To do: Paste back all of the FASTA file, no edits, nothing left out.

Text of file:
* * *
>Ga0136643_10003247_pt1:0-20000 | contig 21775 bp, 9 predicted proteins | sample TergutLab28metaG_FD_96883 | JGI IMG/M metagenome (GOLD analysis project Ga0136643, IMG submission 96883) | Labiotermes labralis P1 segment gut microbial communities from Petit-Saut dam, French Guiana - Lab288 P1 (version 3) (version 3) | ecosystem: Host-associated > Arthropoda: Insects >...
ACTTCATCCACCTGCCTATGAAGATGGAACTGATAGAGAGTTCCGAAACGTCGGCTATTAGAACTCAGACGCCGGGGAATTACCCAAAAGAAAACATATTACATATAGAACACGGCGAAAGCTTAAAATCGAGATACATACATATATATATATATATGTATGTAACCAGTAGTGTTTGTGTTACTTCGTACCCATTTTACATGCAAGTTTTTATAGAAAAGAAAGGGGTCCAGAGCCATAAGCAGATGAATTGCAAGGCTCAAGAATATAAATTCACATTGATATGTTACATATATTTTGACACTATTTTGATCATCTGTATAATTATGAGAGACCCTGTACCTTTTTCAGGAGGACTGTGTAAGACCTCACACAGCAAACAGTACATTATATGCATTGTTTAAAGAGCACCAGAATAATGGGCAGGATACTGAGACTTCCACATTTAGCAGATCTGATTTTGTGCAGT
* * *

>Ga0136643_10003247_pt1:0-20000 | contig 21775 bp, 9 predicted proteins | sample TergutLab28metaG_FD_96883 | JGI IMG/M metagenome (GOLD analysis project Ga0136643, IMG submission 96883) | Labiotermes labralis P1 segment gut microbial communities from Petit-Saut dam, French Guiana - Lab288 P1 (version 3) (version 3) | ecosystem: Host-associated > Arthropoda: Insects >...
ACTTCATCCACCTGCCTATGAAGATGGAACTGATAGAGAGTTCCGAAACGTCGGCTATTAGAACTCAGACGCCGGGGAATTACCCAAAAGAAAACATATTACATATAGAACACGGCGAAAGCTTAAAATCGAGATACATACATATATATATATATATGTATGTAACCAGTAGTGTTTGTGTTACTTCGTACCCATTTTACATGCAAGTTTTTATAGAAAAGAAAGGGGTCCAGAGCCATAAGCAGATGAATTGCAAGGCTCAAGAATATAAATTCACATTGATATGTTACATATATTTTGACACTATTTTGATCATCTGTATAATTATGAGAGACCCTGTACCTTTTTCAGGAGGACTGTGTAAGACCTCACACAGCAAACAGTACATTATATGCATTGTTTAAAGAGCACCAGAATAATGGGCAGGATACTGAGACTTCCACATTTAGCAGATCTGATTTTGTGCAGT